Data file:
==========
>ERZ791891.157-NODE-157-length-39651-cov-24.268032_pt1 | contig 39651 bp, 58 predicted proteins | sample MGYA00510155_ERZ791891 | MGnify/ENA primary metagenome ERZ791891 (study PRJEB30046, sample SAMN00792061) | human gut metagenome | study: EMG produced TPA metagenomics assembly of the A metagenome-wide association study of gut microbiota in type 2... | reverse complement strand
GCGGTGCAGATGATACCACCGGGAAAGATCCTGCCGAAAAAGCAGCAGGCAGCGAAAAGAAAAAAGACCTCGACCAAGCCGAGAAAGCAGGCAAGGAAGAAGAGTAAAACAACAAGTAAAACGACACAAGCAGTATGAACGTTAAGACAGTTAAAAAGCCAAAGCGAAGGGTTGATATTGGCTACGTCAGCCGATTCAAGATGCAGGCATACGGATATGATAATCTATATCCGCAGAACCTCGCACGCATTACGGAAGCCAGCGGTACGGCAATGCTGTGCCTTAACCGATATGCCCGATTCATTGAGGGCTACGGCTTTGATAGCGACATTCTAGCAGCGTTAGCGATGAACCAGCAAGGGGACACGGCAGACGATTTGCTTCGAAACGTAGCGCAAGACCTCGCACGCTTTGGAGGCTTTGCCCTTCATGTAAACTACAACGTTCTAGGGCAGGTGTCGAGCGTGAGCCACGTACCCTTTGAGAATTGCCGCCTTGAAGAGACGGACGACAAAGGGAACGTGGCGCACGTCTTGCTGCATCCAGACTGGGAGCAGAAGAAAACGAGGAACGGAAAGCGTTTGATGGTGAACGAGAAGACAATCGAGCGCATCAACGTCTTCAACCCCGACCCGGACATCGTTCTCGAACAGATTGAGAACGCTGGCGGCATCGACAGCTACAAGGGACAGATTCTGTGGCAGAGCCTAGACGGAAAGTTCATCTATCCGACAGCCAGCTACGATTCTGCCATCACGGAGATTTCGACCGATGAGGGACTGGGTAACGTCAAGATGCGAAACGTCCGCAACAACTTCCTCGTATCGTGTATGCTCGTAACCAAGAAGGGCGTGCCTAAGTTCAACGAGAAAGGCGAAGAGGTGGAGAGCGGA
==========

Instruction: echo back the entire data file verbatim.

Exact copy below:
>ERZ791891.157-NODE-157-length-39651-cov-24.268032_pt1 | contig 39651 bp, 58 predicted proteins | sample MGYA00510155_ERZ791891 | MGnify/ENA primary metagenome ERZ791891 (study PRJEB30046, sample SAMN00792061) | human gut metagenome | study: EMG produced TPA metagenomics assembly of the A metagenome-wide association study of gut microbiota in type 2... | reverse complement strand
GCGGTGCAGATGATACCACCGGGAAAGATCCTGCCGAAAAAGCAGCAGGCAGCGAAAAGAAAAAAGACCTCGACCAAGCCGAGAAAGCAGGCAAGGAAGAAGAGTAAAACAACAAGTAAAACGACACAAGCAGTATGAACGTTAAGACAGTTAAAAAGCCAAAGCGAAGGGTTGATATTGGCTACGTCAGCCGATTCAAGATGCAGGCATACGGATATGATAATCTATATCCGCAGAACCTCGCACGCATTACGGAAGCCAGCGGTACGGCAATGCTGTGCCTTAACCGATATGCCCGATTCATTGAGGGCTACGGCTTTGATAGCGACATTCTAGCAGCGTTAGCGATGAACCAGCAAGGGGACACGGCAGACGATTTGCTTCGAAACGTAGCGCAAGACCTCGCACGCTTTGGAGGCTTTGCCCTTCATGTAAACTACAACGTTCTAGGGCAGGTGTCGAGCGTGAGCCACGTACCCTTTGAGAATTGCCGCCTTGAAGAGACGGACGACAAAGGGAACGTGGCGCACGTCTTGCTGCATCCAGACTGGGAGCAGAAGAAAACGAGGAACGGAAAGCGTTTGATGGTGAACGAGAAGACAATCGAGCGCATCAACGTCTTCAACCCCGACCCGGACATCGTTCTCGAACAGATTGAGAACGCTGGCGGCATCGACAGCTACAAGGGACAGATTCTGTGGCAGAGCCTAGACGGAAAGTTCATCTATCCGACAGCCAGCTACGATTCTGCCATCACGGAGATTTCGACCGATGAGGGACTGGGTAACGTCAAGATGCGAAACGTCCGCAACAACTTCCTCGTATCGTGTATGCTCGTAACCAAGAAGGGCGTGCCTAAGTTCAACGAGAAAGGCGAAGAGGTGGAGAGCGGA